I have a problem with buying art. My problem is, I don’t have enough room on my walls anymore. That’s why coming across the fine art pieces of Nigel Evan Dennis was additionally problematic. His work, a sort of juxtaposition between organic shapes in a digital landscape, is immensely beautiful and captivating. The lovely gradients and the particles floating above them are like a petri dish on an acid trip, and I want them all. He has 12 prints currently available for $100 each, go check them out.
Last week I wrote about Daniel Arsham, one half of design/artist duo Snarkitecture, who this week have debuted their interactive installation The Beach at the National Building Museum. Instead of sand, you’re confronted with thousands and thousands of white balls with deck chairs set along the perimeter.
To me, the concept explores the space of art which is a public, mutually enjoyable experience. Rather than limiting art to sculpture or painting you get to be a part of a grander piece of work, much like what Tom Sachs did at The Armory or Urs Fischer at MOCA. The physical nature of the project is something that people can connect with and be a part of which might make a more meaningful impact on a person. You can see the manifestation of this on Instagram, with #thebeachdc having over 1,000 photos taken in 5 days, a very modern day metric of success. The art world can be so stuffy and staid and ideas like this will hopefully get more average people into museums and piss of the purist snobs.
Arsham summed up the project in a few words on his Instagram, simply stating “Reinvent the everyday,” which is a lovely way to think. On a side note, how great are these photos by Noah Kalina? He’s so good.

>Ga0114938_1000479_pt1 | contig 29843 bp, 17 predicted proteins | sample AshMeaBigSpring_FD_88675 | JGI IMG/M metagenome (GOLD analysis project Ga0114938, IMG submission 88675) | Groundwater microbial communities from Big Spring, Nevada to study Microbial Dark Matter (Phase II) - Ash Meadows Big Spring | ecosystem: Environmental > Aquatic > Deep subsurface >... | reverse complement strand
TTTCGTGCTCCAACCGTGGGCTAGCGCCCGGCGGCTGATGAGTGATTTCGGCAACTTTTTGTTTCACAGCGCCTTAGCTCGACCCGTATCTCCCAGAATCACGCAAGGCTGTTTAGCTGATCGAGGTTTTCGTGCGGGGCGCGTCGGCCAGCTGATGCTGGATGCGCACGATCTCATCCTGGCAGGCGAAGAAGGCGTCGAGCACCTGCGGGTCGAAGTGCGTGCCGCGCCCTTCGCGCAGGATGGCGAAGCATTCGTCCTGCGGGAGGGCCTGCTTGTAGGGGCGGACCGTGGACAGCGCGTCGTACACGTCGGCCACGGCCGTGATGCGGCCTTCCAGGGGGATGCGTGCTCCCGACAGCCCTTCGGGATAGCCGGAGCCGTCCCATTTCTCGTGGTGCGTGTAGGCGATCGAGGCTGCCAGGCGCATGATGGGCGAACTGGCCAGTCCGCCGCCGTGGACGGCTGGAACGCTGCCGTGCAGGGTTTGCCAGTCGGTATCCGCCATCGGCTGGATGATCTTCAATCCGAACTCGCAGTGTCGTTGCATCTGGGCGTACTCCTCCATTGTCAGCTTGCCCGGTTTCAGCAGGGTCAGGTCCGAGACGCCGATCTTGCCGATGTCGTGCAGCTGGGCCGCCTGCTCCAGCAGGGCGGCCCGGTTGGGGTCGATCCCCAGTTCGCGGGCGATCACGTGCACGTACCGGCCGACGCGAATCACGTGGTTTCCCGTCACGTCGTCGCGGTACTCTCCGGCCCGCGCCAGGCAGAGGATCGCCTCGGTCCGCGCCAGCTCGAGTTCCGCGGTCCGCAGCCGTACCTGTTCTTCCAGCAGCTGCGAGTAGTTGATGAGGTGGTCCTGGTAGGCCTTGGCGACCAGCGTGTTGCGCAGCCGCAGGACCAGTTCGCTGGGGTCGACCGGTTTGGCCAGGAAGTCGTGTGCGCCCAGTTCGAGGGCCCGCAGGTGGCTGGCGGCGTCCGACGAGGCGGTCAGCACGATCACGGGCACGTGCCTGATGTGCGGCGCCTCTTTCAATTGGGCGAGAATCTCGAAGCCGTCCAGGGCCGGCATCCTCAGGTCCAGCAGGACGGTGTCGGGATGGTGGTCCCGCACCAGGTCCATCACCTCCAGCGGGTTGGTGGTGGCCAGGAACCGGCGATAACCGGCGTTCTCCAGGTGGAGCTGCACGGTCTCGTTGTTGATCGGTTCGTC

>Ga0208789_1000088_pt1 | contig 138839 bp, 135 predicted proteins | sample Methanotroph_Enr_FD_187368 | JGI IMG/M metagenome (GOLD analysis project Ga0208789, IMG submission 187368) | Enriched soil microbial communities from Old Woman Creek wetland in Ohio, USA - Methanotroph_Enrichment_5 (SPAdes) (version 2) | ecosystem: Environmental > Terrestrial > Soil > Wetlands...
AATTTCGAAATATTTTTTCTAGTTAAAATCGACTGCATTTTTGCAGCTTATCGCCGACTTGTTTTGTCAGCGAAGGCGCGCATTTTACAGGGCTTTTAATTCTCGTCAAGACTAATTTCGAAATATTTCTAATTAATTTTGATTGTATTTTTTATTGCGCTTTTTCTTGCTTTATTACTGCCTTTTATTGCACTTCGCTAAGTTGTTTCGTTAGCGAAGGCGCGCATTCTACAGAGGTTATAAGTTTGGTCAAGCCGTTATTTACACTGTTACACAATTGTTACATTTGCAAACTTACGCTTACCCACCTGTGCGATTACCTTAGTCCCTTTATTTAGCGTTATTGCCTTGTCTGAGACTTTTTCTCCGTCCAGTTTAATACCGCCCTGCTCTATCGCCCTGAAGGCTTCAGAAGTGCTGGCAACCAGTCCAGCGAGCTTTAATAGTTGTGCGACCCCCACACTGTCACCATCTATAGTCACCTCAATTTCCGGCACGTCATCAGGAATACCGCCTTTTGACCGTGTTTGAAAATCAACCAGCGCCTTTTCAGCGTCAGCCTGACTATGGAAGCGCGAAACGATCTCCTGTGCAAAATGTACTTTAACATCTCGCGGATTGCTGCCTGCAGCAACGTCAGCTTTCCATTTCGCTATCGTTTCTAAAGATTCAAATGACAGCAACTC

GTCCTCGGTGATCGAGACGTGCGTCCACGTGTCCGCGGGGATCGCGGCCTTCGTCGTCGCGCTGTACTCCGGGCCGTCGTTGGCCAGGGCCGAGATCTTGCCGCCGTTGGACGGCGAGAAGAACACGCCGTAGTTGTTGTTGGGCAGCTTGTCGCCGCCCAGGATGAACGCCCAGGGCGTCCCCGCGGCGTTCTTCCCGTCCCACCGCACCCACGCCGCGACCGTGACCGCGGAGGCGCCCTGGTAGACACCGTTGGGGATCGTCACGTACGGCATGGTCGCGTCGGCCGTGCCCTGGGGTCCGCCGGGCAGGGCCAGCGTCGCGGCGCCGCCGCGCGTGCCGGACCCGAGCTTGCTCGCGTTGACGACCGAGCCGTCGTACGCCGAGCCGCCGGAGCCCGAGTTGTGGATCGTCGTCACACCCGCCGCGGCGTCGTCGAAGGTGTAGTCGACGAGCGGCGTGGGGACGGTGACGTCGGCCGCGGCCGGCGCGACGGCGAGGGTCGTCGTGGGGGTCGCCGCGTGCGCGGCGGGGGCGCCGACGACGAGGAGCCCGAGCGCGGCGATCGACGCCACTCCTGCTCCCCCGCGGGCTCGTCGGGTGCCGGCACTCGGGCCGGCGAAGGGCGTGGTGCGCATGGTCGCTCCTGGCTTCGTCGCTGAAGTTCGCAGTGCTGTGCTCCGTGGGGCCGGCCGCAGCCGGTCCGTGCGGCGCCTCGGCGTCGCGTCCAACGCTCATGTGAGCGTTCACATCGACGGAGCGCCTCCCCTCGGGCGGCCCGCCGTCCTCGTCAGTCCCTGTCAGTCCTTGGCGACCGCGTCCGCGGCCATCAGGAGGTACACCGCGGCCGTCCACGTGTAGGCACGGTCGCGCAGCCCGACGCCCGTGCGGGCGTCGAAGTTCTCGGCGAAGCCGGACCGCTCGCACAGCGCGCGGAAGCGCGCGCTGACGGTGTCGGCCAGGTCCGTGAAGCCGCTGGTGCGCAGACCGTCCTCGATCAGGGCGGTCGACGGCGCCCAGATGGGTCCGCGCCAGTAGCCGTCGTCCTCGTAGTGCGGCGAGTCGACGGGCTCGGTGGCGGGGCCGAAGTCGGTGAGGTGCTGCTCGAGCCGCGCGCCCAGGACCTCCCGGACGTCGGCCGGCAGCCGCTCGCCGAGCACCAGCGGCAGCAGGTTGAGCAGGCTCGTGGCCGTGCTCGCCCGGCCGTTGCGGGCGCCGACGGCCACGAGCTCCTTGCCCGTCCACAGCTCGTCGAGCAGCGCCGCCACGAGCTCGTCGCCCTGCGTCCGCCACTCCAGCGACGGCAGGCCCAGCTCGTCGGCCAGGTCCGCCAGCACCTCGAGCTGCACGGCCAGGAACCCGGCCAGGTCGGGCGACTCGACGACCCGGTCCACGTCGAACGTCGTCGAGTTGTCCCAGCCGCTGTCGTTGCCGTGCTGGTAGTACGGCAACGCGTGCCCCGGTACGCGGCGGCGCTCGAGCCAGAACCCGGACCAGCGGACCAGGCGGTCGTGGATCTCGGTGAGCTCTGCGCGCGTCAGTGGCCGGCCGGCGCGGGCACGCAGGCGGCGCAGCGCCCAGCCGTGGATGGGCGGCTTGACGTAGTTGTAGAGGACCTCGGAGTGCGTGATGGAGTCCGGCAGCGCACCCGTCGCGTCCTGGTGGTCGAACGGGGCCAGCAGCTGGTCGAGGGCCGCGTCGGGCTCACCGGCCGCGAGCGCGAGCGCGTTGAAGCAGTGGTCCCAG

If you’ve followed the site for a while you’ll know my favorite artist/designer is Geoff McFetridge. He’s been an inspiration to me since the early 2000’s and his style and aesthetic has certainly influenced my own. Monster Children sat down with McFetridge to speak about his past (working with Girl Skateboards, Grand Royal magazine, and XLarge) his process (which is extremely process driven and a bit OCD) and the themes that continue to show up in his work over and over.
After watching this all I want to do is draw and paint.
There’s something beautifully poetic about New Horizon, the sculpture created by Atelier 37.2 for the recent Sculpture by the Sea Festival. As you walk into the simple plywood structure your perspective is immediately forced to take in the view outside though two windows, which frame the view lovely view of the sea and sky outside.
I like that the viewer is forced to enjoy these small vignettes of the world, the structure itself guiding your eyes thanks to the frenetic mix of wooden beams. With all the distractions that face us during our days I enjoy the idea of focusing on such marvelous views. We could all probably use a little bit more of this.
I’ve been a frequent supporter of New York based design firm Snarkitecture for a while, truly enjoying their minimal yet clever ideas. Yet somehow I was totally unaware that artist Daniel Arsham makes up half of the design duo, a man well renowned for his incredible sculptures and paintings. Now knowing this there’s a clear through line between the works of his studio and his own output with his sensibilities shining through in both worlds.